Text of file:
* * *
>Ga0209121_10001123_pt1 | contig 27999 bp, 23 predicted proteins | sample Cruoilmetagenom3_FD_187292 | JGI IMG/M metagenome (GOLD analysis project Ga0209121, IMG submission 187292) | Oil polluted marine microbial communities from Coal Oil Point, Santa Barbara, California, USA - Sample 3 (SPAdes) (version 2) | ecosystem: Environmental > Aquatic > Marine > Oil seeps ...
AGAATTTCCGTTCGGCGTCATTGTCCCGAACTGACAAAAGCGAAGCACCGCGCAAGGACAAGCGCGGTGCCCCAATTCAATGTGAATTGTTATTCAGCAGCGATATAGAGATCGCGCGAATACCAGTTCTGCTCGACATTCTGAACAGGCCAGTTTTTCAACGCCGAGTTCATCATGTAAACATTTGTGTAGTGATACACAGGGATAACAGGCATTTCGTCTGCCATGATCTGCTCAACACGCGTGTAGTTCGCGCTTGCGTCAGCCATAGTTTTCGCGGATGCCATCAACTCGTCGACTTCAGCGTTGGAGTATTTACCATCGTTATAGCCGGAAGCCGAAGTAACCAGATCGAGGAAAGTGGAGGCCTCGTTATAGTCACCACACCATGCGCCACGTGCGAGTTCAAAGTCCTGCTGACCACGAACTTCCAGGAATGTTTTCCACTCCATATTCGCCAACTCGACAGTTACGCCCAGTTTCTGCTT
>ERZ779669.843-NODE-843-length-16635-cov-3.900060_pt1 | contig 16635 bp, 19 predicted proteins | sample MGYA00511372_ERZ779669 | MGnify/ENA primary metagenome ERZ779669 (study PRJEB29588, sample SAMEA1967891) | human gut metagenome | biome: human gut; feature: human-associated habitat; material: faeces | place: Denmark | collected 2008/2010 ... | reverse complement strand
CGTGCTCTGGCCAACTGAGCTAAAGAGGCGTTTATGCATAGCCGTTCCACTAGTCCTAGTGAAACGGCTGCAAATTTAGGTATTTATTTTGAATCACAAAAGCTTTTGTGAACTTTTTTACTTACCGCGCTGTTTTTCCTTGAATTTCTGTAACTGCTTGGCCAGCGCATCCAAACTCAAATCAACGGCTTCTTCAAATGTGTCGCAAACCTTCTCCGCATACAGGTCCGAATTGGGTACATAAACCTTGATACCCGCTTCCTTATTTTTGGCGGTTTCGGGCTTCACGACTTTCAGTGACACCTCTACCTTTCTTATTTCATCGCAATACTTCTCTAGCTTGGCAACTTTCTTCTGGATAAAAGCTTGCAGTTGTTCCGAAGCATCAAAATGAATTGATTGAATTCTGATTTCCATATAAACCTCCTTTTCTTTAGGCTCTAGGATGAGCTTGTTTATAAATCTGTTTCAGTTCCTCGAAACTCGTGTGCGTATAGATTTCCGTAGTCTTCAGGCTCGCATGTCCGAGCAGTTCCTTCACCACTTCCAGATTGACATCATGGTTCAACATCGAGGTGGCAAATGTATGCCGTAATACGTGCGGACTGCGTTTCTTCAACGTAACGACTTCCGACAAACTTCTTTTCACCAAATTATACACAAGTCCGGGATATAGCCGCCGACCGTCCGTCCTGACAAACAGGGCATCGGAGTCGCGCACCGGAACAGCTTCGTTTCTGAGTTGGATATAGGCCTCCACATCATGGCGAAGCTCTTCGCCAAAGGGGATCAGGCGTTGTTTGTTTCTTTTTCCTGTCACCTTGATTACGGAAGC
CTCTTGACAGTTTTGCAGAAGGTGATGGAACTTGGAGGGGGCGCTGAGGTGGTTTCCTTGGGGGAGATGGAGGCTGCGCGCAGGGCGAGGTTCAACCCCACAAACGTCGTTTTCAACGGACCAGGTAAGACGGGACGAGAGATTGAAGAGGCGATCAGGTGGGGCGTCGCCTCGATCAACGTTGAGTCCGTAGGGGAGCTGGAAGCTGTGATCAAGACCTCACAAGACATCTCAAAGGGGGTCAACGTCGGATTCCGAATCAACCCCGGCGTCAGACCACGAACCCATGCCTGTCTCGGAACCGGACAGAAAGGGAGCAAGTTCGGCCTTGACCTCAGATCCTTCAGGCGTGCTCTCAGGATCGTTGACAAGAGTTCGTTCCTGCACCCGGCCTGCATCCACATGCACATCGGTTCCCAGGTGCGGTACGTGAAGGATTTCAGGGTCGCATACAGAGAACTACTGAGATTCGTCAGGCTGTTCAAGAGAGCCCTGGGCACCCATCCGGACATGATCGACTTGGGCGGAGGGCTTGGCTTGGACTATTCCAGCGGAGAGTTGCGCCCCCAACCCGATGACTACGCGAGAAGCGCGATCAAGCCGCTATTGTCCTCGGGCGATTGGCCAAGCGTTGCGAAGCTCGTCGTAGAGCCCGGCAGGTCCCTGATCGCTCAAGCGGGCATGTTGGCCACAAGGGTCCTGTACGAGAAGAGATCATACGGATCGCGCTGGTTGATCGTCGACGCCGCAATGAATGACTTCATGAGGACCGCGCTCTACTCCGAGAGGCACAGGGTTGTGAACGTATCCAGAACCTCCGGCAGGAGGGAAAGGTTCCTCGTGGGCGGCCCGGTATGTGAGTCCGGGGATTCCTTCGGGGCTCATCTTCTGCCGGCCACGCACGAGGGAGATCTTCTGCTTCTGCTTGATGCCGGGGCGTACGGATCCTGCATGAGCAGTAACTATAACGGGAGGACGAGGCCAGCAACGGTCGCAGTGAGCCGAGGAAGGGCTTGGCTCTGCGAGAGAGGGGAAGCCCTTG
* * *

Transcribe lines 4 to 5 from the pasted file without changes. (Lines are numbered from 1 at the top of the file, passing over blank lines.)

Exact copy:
CGTGCTCTGGCCAACTGAGCTAAAGAGGCGTTTATGCATAGCCGTTCCACTAGTCCTAGTGAAACGGCTGCAAATTTAGGTATTTATTTTGAATCACAAAAGCTTTTGTGAACTTTTTTACTTACCGCGCTGTTTTTCCTTGAATTTCTGTAACTGCTTGGCCAGCGCATCCAAACTCAAATCAACGGCTTCTTCAAATGTGTCGCAAACCTTCTCCGCATACAGGTCCGAATTGGGTACATAAACCTTGATACCCGCTTCCTTATTTTTGGCGGTTTCGGGCTTCACGACTTTCAGTGACACCTCTACCTTTCTTATTTCATCGCAATACTTCTCTAGCTTGGCAACTTTCTTCTGGATAAAAGCTTGCAGTTGTTCCGAAGCATCAAAATGAATTGATTGAATTCTGATTTCCATATAAACCTCCTTTTCTTTAGGCTCTAGGATGAGCTTGTTTATAAATCTGTTTCAGTTCCTCGAAACTCGTGTGCGTATAGATTTCCGTAGTCTTCAGGCTCGCATGTCCGAGCAGTTCCTTCACCACTTCCAGATTGACATCATGGTTCAACATCGAGGTGGCAAATGTATGCCGTAATACGTGCGGACTGCGTTTCTTCAACGTAACGACTTCCGACAAACTTCTTTTCACCAAATTATACACAAGTCCGGGATATAGCCGCCGACCGTCCGTCCTGACAAACAGGGCATCGGAGTCGCGCACCGGAACAGCTTCGTTTCTGAGTTGGATATAGGCCTCCACATCATGGCGAAGCTCTTCGCCAAAGGGGATCAGGCGTTGTTTGTTTCTTTTTCCTGTCACCTTGATTACGGAAGC
CTCTTGACAGTTTTGCAGAAGGTGATGGAACTTGGAGGGGGCGCTGAGGTGGTTTCCTTGGGGGAGATGGAGGCTGCGCGCAGGGCGAGGTTCAACCCCACAAACGTCGTTTTCAACGGACCAGGTAAGACGGGACGAGAGATTGAAGAGGCGATCAGGTGGGGCGTCGCCTCGATCAACGTTGAGTCCGTAGGGGAGCTGGAAGCTGTGATCAAGACCTCACAAGACATCTCAAAGGGGGTCAACGTCGGATTCCGAATCAACCCCGGCGTCAGACCACGAACCCATGCCTGTCTCGGAACCGGACAGAAAGGGAGCAAGTTCGGCCTTGACCTCAGATCCTTCAGGCGTGCTCTCAGGATCGTTGACAAGAGTTCGTTCCTGCACCCGGCCTGCATCCACATGCACATCGGTTCCCAGGTGCGGTACGTGAAGGATTTCAGGGTCGCATACAGAGAACTACTGAGATTCGTCAGGCTGTTCAAGAGAGCCCTGGGCACCCATCCGGACATGATCGACTTGGGCGGAGGGCTTGGCTTGGACTATTCCAGCGGAGAGTTGCGCCCCCAACCCGATGACTACGCGAGAAGCGCGATCAAGCCGCTATTGTCCTCGGGCGATTGGCCAAGCGTTGCGAAGCTCGTCGTAGAGCCCGGCAGGTCCCTGATCGCTCAAGCGGGCATGTTGGCCACAAGGGTCCTGTACGAGAAGAGATCATACGGATCGCGCTGGTTGATCGTCGACGCCGCAATGAATGACTTCATGAGGACCGCGCTCTACTCCGAGAGGCACAGGGTTGTGAACGTATCCAGAACCTCCGGCAGGAGGGAAAGGTTCCTCGTGGGCGGCCCGGTATGTGAGTCCGGGGATTCCTTCGGGGCTCATCTTCTGCCGGCCACGCACGAGGGAGATCTTCTGCTTCTGCTTGATGCCGGGGCGTACGGATCCTGCATGAGCAGTAACTATAACGGGAGGACGAGGCCAGCAACGGTCGCAGTGAGCCGAGGAAGGGCTTGGCTCTGCGAGAGAGGGGAAGCCCTTG